Rare Birds and Wild Creatures

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Rare Birds and Wild Creatures

shooting, 2010, I had a full-time job at the Open Society Institute. Every weekday morning, no matter how late I had been out the night before, I had to wake up and get myself to an office by 10ish. Photographing was my night work, the work of my heart. But I never could have done it without the steady paycheck of that job. 

It was sort of convenient, in a way, that I fell in love with how film looks at night, because the  night was when I had free time to make my art. And yet—things definitely started getting weird, going back and forth between worlds. The more time I spent out in the queer community, the closer it pushed me towards my own transition. And then I'd have to get up and put on work drag, cute dresses that I couldn't relate to anymore but were the items in my “professional” wardrobe. I started noticing how different I felt when I was in community, versus my very lovely, but mostly heterosexual work world. I hated getting dressed in the morning. I got a mohawk and felt like a double agent. Finally one morning my boss, who I adore, closed the office door and inquired gently about the shift in my appearance, which had started to stray boldly beyond “nonprofit professional.” I burst out into tears. “My gender is really confusing right now,” I told her. I loved the work I was doing, but the day/night transition became psychologically very, very hard.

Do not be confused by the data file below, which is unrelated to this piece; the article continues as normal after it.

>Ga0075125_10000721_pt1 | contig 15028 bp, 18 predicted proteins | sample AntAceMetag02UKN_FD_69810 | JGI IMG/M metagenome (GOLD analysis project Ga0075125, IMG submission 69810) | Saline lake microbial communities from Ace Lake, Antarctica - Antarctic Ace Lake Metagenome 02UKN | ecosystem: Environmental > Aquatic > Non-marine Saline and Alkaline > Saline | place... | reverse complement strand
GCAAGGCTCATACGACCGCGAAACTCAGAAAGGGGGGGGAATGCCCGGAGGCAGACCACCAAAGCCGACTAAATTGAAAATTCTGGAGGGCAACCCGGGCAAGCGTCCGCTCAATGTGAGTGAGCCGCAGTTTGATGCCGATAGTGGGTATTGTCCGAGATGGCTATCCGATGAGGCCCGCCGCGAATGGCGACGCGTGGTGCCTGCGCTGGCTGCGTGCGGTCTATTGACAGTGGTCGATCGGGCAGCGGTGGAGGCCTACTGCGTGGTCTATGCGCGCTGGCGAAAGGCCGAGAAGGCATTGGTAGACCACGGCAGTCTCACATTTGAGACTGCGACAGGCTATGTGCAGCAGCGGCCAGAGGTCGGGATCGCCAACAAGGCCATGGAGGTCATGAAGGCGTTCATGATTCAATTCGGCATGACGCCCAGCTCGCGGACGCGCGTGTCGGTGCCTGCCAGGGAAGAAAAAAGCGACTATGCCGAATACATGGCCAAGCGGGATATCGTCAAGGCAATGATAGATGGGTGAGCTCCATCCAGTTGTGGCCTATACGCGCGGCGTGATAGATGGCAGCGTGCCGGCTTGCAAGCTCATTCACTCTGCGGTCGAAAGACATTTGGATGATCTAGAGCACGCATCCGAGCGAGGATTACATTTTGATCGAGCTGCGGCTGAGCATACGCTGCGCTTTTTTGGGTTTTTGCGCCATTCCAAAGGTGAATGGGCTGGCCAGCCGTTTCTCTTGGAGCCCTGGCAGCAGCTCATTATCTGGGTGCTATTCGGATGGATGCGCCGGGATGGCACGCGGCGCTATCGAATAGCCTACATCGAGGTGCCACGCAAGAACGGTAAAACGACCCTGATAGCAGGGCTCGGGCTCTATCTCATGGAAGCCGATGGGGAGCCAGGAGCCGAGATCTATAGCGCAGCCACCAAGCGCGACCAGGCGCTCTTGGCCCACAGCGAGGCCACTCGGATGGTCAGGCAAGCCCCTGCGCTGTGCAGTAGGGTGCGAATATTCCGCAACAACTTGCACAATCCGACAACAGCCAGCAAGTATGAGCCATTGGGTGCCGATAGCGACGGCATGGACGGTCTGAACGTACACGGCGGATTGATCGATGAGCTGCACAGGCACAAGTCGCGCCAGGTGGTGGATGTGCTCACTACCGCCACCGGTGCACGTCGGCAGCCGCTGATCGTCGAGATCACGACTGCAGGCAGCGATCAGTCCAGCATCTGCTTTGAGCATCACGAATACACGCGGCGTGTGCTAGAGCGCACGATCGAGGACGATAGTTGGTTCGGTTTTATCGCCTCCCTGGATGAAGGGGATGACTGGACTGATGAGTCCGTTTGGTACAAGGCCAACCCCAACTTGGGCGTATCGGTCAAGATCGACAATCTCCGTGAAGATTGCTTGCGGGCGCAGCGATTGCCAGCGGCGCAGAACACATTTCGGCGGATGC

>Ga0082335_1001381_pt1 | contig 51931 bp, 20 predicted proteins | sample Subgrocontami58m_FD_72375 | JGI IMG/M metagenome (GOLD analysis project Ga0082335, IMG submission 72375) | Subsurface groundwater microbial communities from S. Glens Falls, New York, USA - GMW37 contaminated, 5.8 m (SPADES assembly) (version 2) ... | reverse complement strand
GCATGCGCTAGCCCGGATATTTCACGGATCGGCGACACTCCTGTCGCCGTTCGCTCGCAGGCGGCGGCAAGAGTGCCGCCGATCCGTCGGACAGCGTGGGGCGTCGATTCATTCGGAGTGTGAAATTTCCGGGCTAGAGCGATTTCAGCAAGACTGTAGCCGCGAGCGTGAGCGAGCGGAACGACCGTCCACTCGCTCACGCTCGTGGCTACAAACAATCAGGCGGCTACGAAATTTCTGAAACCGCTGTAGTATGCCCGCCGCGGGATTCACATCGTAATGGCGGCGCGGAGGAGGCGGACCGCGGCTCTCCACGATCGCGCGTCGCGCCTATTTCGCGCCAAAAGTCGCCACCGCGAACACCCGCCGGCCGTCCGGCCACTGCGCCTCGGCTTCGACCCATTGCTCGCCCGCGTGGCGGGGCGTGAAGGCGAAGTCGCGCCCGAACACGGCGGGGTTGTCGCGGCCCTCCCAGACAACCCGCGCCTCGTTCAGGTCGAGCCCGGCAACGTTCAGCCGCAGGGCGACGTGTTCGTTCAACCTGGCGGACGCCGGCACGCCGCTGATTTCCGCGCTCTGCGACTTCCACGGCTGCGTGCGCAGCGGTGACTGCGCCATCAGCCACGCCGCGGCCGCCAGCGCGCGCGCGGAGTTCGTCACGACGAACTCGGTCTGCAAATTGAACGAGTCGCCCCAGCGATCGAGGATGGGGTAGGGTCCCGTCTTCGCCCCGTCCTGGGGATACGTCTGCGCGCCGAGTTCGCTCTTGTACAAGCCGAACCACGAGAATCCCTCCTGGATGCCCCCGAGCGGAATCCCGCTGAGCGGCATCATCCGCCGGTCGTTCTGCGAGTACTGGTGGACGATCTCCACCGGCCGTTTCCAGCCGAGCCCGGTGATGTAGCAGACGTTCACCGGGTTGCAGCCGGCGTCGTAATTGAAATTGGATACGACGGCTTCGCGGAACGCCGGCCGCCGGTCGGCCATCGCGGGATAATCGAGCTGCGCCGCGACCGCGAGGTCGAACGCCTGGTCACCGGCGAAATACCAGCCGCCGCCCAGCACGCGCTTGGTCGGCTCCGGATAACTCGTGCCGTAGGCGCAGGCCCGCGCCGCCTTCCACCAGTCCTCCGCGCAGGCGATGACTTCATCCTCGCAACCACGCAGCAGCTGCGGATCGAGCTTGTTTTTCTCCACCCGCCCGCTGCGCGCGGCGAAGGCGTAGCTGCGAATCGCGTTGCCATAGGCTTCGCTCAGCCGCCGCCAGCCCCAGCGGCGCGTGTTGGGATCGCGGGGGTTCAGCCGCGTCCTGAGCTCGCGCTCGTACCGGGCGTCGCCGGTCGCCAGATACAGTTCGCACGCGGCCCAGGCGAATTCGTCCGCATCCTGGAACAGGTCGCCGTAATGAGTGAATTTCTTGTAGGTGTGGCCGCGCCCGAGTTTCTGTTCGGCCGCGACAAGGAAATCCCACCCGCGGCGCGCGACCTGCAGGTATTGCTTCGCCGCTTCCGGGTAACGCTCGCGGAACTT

Then everything changed very rapidly. I remembered some pretty intense childhood trauma in early 2011 and quickly spiraled into a season of PTSD. It rendered me basically immobile, I had to go on leave from my job, and yet it also meant that suddenly I was in the queer world full-time. And except for some consulting gigs, I haven't really gone back. Once you transition to being a mohawked, tattooed, non-passing genderfucker with a foul mouth and an itinerant schedule your life options sort of change, but you're kind of OK with it. Because I had over a decade of solid work experience behind me, I was able to hang on to a few freelance gigs, and have had to figure out how to make my life work with more limited, intermittent income. But I wouldn't trade my lifestyle for anything anymore. The money part is hard at times,